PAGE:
The County of London was expanded and renamed Greater London, taking three of the county boroughs, more of Surrey and Kent, parts of Essex and Hertfordshire and consuming nearly all of Middlesex – the remaining parts being ceded to Surrey and Hertfordshire. Some other changes took place, such as the Soke of Peterborough and Huntingdonshire being merged into Huntingdon and Peterborough, and the merger of the original Cambridgeshire with the Isle of Ely to form Cambridgeshire and Isle of Ely.
The map shows the counties and county boroughs just prior to their abolition in 1974.
In 1974 the administrative counties were abolished by the Local Government Act 1972 and replaced with the metropolitan and non-metropolitan counties of England.
- Administrative counties of Ireland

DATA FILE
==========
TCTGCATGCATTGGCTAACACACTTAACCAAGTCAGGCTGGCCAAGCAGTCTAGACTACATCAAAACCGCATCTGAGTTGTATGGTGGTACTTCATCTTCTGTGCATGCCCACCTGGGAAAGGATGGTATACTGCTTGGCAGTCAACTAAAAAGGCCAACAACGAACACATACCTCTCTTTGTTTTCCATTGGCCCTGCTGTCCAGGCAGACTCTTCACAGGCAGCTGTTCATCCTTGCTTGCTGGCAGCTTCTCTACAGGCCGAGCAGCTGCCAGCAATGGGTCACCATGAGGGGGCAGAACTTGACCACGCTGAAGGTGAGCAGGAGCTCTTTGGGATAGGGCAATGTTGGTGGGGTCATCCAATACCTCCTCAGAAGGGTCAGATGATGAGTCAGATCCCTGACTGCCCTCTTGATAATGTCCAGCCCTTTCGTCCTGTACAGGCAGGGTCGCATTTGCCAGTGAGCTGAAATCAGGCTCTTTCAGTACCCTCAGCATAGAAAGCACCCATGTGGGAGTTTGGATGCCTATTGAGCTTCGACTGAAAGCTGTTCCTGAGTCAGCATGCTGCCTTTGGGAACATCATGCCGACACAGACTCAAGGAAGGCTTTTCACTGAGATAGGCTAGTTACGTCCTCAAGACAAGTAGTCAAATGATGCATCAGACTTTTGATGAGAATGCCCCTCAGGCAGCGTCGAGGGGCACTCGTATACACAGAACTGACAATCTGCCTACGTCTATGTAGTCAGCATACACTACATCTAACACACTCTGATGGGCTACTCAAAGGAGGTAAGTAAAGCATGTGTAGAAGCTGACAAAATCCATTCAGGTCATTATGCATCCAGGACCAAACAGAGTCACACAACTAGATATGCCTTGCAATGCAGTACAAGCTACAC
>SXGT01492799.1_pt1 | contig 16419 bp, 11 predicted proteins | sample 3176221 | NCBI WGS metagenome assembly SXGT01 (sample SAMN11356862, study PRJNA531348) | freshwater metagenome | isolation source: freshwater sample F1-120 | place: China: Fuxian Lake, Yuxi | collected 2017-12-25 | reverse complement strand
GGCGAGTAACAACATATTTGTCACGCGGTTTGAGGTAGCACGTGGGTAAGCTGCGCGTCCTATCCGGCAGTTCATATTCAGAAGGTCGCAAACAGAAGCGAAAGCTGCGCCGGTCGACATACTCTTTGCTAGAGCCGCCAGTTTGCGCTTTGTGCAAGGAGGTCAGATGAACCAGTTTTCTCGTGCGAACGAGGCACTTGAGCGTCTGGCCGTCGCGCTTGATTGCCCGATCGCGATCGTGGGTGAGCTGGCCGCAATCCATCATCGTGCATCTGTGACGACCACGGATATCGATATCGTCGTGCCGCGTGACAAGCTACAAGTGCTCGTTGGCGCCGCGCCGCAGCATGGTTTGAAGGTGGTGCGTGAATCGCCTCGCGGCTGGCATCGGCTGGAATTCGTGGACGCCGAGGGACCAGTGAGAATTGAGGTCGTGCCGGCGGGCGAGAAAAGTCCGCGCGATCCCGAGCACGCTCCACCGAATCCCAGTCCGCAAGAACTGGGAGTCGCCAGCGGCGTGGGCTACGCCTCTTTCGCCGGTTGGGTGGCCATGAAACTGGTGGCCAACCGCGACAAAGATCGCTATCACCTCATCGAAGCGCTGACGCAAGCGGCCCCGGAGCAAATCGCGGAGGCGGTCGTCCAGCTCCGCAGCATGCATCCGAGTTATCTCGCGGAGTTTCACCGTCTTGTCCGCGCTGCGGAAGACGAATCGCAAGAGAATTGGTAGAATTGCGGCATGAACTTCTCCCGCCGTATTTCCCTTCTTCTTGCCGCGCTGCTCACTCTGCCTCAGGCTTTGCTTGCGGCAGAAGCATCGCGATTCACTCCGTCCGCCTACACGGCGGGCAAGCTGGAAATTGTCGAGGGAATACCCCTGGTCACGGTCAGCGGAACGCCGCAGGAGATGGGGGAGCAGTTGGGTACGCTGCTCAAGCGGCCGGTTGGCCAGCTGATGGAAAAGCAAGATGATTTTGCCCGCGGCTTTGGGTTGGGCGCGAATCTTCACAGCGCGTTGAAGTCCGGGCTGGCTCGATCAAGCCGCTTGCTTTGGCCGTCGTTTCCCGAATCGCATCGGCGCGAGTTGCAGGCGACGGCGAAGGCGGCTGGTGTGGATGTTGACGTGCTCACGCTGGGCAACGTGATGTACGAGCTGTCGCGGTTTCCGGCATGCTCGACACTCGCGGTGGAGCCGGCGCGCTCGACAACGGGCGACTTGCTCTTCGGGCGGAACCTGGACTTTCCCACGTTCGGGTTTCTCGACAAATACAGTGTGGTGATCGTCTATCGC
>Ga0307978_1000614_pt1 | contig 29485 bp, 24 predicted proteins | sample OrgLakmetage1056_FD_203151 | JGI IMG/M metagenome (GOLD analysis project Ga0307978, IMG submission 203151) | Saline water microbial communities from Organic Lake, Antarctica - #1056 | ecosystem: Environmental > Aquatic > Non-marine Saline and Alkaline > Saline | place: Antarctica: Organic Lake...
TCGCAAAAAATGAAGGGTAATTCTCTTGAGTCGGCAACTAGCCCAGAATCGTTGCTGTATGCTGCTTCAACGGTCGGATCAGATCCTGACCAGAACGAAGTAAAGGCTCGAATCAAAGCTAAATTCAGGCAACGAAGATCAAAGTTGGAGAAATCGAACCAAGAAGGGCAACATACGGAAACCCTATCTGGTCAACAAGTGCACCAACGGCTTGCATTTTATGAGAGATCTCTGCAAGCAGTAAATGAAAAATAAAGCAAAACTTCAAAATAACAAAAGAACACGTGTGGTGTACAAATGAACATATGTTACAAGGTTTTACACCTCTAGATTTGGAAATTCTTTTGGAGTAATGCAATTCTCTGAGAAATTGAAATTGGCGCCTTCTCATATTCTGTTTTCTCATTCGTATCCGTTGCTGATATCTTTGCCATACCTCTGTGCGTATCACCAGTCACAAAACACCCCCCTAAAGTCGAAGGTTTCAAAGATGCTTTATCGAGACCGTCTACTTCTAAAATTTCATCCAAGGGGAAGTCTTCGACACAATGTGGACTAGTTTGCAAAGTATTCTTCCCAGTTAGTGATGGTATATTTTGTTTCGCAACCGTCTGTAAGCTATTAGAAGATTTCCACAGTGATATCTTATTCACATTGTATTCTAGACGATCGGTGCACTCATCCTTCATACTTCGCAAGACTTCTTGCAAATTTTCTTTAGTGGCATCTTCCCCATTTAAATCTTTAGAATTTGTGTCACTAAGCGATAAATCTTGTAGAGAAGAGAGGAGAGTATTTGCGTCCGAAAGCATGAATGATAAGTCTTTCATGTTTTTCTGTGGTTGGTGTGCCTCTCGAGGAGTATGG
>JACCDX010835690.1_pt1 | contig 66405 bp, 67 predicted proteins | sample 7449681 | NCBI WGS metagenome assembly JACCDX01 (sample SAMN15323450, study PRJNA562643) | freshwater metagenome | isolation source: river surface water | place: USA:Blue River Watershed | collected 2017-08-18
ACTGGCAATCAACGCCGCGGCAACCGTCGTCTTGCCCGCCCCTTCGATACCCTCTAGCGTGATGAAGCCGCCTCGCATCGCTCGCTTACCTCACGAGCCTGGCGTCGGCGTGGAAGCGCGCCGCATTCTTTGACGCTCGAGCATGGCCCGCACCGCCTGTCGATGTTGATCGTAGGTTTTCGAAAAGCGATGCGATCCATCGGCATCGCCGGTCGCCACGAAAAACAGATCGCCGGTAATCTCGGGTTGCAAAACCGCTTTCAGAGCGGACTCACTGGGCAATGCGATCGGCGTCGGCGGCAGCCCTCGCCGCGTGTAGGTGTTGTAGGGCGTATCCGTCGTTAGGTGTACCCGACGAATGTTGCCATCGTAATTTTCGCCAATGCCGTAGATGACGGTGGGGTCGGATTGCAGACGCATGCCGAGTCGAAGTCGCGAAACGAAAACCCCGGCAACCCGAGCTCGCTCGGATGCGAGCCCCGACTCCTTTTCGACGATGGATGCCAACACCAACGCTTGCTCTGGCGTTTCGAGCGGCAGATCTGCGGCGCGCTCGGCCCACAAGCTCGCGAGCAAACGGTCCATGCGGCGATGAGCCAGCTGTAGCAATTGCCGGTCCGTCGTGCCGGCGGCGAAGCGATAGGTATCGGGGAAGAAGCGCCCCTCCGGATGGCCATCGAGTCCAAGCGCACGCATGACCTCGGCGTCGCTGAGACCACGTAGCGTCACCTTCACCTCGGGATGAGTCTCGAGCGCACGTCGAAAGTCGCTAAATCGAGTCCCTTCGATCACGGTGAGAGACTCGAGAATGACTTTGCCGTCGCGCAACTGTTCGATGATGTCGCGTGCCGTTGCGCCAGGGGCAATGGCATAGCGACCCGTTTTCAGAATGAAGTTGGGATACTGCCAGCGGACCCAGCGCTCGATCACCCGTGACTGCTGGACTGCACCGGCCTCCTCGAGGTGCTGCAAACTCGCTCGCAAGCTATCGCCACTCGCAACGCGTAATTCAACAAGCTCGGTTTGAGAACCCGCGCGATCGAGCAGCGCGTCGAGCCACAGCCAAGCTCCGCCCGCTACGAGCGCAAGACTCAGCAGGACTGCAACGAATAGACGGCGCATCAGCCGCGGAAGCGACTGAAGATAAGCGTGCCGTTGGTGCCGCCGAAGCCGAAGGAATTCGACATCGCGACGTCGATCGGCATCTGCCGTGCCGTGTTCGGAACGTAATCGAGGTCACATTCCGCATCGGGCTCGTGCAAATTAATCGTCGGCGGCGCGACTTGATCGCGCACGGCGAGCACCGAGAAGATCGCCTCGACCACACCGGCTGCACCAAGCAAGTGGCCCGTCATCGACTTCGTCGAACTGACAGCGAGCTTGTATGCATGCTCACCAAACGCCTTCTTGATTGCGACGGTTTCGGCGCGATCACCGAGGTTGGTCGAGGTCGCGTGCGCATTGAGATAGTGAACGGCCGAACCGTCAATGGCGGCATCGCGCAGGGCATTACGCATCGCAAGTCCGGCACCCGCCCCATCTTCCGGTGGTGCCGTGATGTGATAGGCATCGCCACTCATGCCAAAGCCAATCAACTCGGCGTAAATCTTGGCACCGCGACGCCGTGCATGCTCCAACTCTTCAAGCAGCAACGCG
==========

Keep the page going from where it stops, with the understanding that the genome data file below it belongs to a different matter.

- List of articles about local government in the United Kingdom
- Postal counties of the United Kingdom
- Local Government Board's Provisional Order Confirmation (No.2) Act 1889 (52 & 53 Vict. C.clxxvii)
- Census of England and Wales 1891, Vol. I, Table III. Administrative Counties and County Boroughs; Area, and Houses and Population in 1891 (Historic GIS Project, Queen's University, Belfast)
- 1961 Census England and Wales: County Reports (www.visionofbritain.org.uk) 
- David Robinson, A brief history of County Hall, Surrey County Council, 1993
- Bryne, T., Local Government in Britain, (1994)